February 15th, 1940


FROM THE ARCHIVES:Religious art, and art generally, was criticised by a curate in Dún Laoghaire, Fr Myles Ronan, prompting this editorial a day later. – JOE JOYCE

Father Myles Ronan’s unsparing comments on our national backwardness in matters artistic should shatter the complacency of those who think that since we produced the Book of Kells twelve centuries ago, nothing further can be required of us.

Among his own co-religionists many will welcome his references to the sad position which art occupies in their churches to-day. It is a matter which, save for one or two articles in little parochial periodicals, virtually has been ignored; but, now that it has been ventilated by such a distinguished ecclesiastic, interest may be quickened and at least some improvement may be made.

Up to the present “art factories” – we do not know of any other name to suit them – in Germany and Italy have done a very big trade in this country with religious pictures and statues turned out by mass production.

Stations of the Cross have been produced by teams of painters using stencils for the large masses of colour, in much the same way as different blocks are used for the colours in modern art; whatever individual touches the paintings possess have been added by a brace of artists at the end of the production line.

Statues are turned out of moulds with the expedition of concrete blocks, and painted in the same journeyman fashion as the pictures. What chance have Irish artists against mass production of this sort in a country that accepts such works as masterpieces of art.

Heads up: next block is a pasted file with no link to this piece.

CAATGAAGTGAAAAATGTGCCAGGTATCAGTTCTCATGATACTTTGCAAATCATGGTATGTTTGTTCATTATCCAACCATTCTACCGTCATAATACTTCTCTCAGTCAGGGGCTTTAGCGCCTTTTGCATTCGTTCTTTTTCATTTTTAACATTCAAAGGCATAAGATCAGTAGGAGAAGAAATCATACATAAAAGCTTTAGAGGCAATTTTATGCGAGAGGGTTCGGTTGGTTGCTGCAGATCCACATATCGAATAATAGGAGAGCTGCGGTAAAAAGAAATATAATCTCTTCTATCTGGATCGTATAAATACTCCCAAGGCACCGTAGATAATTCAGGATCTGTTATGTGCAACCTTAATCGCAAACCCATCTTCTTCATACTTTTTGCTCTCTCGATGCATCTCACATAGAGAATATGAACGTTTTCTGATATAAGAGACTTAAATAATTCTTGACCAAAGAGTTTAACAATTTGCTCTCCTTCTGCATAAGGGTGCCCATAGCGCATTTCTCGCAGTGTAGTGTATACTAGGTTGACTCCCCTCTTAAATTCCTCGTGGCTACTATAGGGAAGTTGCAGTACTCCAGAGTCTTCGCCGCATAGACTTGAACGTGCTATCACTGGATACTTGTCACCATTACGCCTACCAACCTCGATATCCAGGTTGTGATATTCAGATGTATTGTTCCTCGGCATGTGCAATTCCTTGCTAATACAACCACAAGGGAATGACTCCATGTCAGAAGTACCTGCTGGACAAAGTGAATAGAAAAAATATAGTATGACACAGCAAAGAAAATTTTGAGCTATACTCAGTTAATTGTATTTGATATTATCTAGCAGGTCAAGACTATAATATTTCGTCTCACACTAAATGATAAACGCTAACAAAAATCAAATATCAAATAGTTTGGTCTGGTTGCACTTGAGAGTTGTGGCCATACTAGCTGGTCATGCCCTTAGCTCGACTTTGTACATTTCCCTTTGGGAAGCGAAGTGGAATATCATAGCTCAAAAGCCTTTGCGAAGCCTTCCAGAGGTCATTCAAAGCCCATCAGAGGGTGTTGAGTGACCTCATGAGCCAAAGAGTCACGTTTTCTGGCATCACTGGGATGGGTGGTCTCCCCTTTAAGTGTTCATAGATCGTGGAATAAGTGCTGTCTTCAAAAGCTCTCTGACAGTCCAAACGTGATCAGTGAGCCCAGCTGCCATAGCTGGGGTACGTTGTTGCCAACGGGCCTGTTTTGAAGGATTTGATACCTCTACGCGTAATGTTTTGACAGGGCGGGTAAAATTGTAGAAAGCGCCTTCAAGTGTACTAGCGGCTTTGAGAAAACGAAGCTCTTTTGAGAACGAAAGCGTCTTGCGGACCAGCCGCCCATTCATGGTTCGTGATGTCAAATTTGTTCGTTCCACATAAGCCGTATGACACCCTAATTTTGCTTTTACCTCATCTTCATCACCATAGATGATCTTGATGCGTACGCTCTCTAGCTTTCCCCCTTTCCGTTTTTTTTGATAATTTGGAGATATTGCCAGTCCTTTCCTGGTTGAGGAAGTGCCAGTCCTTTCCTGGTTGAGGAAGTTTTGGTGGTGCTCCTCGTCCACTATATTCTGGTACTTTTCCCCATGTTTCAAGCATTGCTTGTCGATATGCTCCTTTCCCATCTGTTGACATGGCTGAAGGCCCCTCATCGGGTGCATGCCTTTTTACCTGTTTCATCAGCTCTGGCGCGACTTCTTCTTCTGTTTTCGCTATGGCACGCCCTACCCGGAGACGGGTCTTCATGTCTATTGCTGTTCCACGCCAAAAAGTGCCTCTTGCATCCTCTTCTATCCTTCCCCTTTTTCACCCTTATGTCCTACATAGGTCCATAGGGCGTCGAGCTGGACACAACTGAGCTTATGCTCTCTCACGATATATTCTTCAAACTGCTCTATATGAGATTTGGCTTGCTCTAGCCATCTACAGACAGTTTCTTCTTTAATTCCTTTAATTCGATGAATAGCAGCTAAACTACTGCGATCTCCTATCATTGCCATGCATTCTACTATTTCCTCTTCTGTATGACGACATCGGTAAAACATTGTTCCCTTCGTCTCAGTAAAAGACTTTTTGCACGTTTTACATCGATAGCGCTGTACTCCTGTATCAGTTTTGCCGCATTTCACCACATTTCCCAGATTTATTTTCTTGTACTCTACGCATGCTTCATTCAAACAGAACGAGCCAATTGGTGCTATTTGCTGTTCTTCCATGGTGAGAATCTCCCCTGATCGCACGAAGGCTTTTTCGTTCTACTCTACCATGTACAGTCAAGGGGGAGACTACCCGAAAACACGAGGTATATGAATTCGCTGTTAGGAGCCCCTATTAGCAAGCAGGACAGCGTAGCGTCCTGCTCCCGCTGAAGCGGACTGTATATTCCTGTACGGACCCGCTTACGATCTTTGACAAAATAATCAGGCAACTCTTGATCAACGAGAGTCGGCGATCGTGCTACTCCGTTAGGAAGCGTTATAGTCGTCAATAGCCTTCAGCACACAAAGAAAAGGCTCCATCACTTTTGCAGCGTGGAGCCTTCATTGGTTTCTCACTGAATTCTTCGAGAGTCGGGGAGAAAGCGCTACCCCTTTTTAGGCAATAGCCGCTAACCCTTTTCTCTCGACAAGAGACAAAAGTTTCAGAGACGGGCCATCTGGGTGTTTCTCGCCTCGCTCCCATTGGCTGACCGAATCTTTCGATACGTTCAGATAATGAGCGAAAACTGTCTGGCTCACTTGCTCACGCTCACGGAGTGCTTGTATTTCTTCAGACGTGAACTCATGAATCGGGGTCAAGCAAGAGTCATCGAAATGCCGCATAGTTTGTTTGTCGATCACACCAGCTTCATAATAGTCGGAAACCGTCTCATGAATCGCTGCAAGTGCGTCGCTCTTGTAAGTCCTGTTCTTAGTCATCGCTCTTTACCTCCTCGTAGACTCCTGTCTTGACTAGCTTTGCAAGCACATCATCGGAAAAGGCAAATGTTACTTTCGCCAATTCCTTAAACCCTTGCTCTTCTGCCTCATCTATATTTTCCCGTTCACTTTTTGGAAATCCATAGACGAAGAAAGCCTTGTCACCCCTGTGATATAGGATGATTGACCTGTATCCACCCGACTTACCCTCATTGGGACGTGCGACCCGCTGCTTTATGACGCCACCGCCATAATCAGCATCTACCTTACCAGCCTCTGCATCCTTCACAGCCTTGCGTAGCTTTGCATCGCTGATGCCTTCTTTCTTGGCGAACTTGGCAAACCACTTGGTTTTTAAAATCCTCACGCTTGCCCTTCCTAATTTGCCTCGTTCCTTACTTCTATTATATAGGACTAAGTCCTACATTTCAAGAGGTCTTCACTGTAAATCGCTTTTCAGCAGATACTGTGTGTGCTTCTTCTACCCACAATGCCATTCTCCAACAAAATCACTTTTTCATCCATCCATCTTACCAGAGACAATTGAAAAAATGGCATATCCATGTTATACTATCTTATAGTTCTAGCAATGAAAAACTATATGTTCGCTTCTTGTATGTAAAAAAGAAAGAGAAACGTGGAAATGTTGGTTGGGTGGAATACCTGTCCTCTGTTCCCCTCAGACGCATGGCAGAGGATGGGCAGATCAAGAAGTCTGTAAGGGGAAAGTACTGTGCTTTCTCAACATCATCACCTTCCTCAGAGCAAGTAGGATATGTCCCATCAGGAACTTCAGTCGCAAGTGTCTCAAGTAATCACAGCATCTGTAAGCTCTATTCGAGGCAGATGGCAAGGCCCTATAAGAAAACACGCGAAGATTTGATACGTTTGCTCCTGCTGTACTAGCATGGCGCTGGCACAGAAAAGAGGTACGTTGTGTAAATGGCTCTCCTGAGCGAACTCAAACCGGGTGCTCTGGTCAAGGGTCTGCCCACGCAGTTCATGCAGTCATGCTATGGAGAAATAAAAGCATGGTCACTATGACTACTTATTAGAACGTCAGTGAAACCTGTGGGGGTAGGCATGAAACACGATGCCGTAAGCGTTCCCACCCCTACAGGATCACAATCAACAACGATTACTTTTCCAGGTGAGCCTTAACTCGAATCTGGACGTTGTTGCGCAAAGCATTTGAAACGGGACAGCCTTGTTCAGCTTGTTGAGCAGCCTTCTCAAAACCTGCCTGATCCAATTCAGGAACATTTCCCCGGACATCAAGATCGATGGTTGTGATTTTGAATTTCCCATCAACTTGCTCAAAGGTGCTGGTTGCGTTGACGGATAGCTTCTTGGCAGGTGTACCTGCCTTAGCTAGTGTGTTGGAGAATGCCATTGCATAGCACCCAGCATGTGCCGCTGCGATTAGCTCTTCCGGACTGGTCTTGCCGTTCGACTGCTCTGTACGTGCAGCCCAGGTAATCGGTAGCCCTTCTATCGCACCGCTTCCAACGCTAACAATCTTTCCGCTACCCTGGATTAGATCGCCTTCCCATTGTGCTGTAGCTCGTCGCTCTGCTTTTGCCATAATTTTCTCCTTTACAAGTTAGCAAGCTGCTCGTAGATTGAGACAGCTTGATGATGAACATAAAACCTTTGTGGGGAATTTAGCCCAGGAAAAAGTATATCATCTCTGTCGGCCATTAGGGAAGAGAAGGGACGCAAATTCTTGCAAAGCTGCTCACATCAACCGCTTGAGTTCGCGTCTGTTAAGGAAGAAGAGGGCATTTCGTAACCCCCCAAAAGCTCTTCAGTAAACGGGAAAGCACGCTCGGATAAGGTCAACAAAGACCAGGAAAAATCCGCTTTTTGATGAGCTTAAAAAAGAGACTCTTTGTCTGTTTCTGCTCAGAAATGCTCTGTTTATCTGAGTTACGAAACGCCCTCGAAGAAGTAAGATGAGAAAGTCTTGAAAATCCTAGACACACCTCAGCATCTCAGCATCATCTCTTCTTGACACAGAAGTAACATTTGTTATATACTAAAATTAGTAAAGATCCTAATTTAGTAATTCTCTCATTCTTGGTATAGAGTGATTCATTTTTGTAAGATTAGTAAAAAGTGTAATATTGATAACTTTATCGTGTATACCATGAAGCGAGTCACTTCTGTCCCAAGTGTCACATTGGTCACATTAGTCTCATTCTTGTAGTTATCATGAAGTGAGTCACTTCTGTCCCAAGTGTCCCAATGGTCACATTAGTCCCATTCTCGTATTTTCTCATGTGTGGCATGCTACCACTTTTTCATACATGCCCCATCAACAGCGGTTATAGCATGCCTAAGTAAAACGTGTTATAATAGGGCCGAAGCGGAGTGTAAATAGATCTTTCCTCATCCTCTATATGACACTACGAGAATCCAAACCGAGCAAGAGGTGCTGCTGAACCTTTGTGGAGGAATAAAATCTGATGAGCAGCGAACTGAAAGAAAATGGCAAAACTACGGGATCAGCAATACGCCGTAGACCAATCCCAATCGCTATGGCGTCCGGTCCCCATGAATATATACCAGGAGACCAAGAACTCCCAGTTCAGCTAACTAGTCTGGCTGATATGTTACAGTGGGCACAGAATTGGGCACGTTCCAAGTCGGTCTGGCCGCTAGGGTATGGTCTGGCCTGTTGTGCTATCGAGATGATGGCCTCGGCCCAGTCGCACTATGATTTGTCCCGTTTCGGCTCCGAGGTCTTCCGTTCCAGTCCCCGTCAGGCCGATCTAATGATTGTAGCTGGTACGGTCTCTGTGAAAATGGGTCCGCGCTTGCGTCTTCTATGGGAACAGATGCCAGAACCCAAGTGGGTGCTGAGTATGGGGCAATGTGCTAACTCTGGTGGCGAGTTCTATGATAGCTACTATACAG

It is not surprising to find that distinguished members of the Royal Hibernian Academy have been invited to paint a complete set of Stations of the Cross – fourteen pictures – at seventy shillings [£3.50] per picture!

That such a standard should exist anywhere in a Church which has been a patron of the arts since its inception, and has inspired the world’s greatest masterpieces, is enough to make an angel weep.

Little improvement can be expected, however, until the nation as a whole becomes art- conscious; and so far, we have seen no effort to bring about such a happy state of affairs . . .

The Central Catholic Library contains a very valuable art section gathered by Father Stephen Brown S.J., but it is not utilised as it should be by artists and all interested in art, although its use would have prevented many blunders of which Father Ronan complained.

There is, in fact, no symptom of any desire to learn on the part of the general public, and, quite clearly, little is to be expected from the Government. The people, as the reverend speaker pointed out, are content with slipshod methods and lack that true incentive to progress – the desire to seek improvements and to produce something better every year.

We fear that his advice to take up the threads of the art of our ancestors will be regarded in most quarters merely as an incentive for yet more atrocious libels on the Book of Kells, forcing all persons of artistic sensibility to echo the wish of the cynic that the precious volume never had survived.